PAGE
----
Bastian Lehmann is CEO and co-founder of Postmates. The opinions expressed in this commentary are his own.

With tens of millions of Americans unemployed and in need of earning opportunities as the nation continues to deal with the Covid-19 pandemic, flexible work has become more vital than ever. But on-demand platforms, regulators and labor unions have yet to strike the right balance on policies that give workers the protections they need and the flexibility they demand.

As Congress debates how to provide further economic relief, it should not forget independent workers — and it should go one step further by taking on the big question of how to support gig workers in the future. Independent workers deserve a comprehensive, national solution for on-demand work that updates obsolete labor laws and strengthens the safety net for everyone. Courts and state lawmakers across the country have been weighing in, but a state-by-state approach doesn’t meet the moment.

Take what’s happening in California. Last year, California enacted Assembly Bill 5, which aims to prevent companies from misclassifying workers as independent contractors. But simply classifying workers as employees instead of independent contractors is a one-size fits all solution that ultimately strips their ability to work how and when they want, while doing nothing to provide contingent workers with access to benefits or a modern safety net. That has to change. Labor laws that only classify workers as either traditional W-2 employees or self-employed independent contractors have been outdated for a long time.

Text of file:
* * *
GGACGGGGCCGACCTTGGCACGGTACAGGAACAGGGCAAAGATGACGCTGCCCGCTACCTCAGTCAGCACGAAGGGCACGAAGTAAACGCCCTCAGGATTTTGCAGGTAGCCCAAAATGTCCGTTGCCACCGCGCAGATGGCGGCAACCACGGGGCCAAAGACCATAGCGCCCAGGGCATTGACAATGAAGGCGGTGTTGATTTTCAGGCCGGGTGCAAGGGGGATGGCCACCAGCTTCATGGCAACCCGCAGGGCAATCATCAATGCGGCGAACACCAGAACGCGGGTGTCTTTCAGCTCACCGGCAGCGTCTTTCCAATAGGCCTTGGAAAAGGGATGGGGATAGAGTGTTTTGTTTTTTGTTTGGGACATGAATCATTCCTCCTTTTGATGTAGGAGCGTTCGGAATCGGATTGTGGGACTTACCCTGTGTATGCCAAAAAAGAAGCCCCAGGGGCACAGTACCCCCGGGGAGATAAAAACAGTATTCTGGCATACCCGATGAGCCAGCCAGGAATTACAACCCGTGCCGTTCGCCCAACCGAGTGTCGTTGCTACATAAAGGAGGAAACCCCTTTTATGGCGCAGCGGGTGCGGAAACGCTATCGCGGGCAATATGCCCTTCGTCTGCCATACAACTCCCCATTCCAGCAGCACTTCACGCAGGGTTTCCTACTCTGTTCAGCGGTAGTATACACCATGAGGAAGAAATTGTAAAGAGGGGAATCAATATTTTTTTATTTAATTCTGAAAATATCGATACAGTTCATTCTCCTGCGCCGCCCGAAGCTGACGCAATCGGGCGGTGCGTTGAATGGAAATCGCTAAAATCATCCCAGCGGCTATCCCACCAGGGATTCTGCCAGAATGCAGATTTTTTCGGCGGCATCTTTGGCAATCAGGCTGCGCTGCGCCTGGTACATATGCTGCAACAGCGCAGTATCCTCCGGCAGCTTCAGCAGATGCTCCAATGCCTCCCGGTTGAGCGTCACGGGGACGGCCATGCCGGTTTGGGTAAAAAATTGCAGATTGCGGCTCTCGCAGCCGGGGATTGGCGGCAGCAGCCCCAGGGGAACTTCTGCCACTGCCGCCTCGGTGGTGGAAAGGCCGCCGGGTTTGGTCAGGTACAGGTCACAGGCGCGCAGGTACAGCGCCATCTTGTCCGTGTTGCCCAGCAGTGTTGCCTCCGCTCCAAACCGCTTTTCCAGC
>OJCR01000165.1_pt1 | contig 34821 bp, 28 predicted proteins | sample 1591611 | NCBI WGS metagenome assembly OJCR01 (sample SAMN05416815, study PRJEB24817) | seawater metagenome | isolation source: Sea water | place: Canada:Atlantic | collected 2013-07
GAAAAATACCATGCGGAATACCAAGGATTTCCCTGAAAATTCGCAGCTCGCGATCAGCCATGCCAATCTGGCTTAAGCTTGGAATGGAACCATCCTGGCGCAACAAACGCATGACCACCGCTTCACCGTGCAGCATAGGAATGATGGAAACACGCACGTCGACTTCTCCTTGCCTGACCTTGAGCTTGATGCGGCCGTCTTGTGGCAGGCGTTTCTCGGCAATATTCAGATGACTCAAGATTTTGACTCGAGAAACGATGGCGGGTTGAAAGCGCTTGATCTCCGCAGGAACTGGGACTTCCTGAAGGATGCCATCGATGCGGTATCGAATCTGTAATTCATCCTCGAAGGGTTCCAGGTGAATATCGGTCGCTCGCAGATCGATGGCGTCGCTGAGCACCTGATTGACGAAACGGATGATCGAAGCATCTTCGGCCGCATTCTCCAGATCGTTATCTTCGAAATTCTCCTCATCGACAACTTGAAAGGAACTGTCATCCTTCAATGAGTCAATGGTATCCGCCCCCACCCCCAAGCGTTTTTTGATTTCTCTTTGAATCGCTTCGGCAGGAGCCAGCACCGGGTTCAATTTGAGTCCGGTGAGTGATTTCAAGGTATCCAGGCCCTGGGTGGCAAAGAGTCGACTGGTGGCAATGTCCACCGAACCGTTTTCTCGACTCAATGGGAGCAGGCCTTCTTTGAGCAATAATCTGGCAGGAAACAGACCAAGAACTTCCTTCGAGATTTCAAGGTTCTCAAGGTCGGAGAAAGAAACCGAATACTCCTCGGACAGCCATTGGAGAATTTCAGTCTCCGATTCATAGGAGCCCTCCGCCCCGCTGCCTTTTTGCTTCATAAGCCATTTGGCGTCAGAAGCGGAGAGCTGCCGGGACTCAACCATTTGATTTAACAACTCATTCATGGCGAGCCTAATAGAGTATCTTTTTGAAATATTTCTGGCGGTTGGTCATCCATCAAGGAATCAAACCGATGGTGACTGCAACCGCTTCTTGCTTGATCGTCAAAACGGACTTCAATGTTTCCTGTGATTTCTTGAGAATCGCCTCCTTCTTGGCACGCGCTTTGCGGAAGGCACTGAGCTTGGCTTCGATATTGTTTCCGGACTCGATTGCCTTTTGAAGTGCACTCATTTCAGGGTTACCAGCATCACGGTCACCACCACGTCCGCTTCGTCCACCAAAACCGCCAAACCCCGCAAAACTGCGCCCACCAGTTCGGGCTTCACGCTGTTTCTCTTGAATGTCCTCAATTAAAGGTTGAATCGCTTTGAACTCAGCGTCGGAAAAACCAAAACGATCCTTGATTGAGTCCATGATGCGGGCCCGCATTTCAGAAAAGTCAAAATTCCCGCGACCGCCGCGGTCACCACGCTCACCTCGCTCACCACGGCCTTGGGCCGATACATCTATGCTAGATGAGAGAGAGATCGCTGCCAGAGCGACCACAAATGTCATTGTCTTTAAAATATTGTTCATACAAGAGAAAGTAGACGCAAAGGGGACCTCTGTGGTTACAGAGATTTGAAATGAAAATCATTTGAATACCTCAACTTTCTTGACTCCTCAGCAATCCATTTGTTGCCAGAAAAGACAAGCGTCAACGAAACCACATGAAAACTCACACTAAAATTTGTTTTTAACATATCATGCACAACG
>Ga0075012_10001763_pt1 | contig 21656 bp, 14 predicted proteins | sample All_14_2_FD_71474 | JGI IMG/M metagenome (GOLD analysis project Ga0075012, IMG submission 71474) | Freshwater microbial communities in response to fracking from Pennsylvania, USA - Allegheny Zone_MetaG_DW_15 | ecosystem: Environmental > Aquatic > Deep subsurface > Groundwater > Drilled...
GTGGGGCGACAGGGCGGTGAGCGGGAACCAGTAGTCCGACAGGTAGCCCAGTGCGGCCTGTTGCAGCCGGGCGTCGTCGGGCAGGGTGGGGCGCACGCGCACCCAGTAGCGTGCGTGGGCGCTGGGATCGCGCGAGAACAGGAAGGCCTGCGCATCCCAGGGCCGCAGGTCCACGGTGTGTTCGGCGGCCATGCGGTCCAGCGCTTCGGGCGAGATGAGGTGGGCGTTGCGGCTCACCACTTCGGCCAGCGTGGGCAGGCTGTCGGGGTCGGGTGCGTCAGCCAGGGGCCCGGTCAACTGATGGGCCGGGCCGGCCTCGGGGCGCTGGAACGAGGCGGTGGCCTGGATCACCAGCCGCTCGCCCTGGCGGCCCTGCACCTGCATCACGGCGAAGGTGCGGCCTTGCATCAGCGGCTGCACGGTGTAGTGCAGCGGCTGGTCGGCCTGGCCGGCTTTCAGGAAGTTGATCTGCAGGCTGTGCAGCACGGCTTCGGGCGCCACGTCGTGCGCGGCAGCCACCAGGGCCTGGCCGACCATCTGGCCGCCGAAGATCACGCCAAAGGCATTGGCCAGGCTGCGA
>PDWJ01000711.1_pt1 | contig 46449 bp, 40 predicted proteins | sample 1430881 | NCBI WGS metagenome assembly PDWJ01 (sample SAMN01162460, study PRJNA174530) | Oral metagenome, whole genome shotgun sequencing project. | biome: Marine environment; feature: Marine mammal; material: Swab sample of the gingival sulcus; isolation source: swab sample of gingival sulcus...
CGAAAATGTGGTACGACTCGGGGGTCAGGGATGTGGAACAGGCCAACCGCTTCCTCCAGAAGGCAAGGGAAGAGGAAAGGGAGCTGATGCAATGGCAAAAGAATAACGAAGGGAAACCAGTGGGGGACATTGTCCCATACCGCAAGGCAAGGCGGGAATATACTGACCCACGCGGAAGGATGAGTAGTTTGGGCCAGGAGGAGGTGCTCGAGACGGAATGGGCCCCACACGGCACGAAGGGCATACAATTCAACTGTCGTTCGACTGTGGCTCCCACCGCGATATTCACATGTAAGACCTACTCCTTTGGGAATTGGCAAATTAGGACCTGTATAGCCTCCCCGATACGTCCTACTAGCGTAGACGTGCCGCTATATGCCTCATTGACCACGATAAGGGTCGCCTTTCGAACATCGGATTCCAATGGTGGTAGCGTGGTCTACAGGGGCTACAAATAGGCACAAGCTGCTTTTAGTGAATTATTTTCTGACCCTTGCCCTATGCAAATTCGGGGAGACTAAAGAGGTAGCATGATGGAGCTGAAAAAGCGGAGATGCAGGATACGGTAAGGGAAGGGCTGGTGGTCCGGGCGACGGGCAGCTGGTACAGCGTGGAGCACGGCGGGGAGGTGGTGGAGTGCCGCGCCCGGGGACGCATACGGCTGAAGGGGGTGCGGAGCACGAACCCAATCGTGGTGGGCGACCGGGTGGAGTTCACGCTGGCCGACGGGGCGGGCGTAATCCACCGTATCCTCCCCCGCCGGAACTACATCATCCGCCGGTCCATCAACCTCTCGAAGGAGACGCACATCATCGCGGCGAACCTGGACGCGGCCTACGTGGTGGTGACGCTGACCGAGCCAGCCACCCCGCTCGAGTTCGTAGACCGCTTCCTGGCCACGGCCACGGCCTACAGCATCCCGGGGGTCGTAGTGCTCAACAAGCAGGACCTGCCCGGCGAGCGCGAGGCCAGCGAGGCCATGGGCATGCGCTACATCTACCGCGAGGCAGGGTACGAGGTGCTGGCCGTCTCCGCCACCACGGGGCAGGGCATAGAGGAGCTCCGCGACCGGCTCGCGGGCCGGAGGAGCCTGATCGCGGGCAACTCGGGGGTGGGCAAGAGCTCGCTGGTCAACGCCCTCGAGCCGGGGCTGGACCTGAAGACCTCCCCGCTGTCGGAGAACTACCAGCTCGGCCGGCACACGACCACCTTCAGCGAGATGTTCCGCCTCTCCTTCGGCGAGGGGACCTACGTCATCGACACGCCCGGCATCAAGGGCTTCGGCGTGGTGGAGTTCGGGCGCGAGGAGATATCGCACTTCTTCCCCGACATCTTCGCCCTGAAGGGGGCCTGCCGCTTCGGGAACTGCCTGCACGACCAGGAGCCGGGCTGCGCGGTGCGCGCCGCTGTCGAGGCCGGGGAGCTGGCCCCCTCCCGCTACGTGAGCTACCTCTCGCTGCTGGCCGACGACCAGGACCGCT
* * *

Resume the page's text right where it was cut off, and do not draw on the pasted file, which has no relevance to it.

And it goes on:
Even before the pandemic, millions of Americans fell somewhere in between these two rigid categories — and many of these workers are people of color, immigrants and others who have too often been discriminated against in the traditional economy. From freelance writers and artists, to child care and domestic workers, to rideshare and delivery drivers, many independent workers count on being able to put in a few hours on top of traditional jobs to earn extra income. In fact, most couriers who deliver with Postmates only work three to five hours per week. Fixing the law in California would be a step forward in addressing and protecting the modern way we live and work, but would not protect gig workers around the country and outside of the state.

Dara Khosrowshahi, CEO of Uber — the company that has agreed to acquire Postmates pending regulatory approval — recently argued in The New York Times for gig companies to step up and offer more benefits to their workers. While I have similarly argued for our industry to think bigger and bolder about the support we provide to our workers, the pandemic has made clear such reforms must reach beyond any one state — or any one company. Only Congress can step up and provide a national solution to national challenges.

To provide gig workers with what they deserve, we need to put their access to benefits and safety net protections before the long-entrenched politics of worker classification.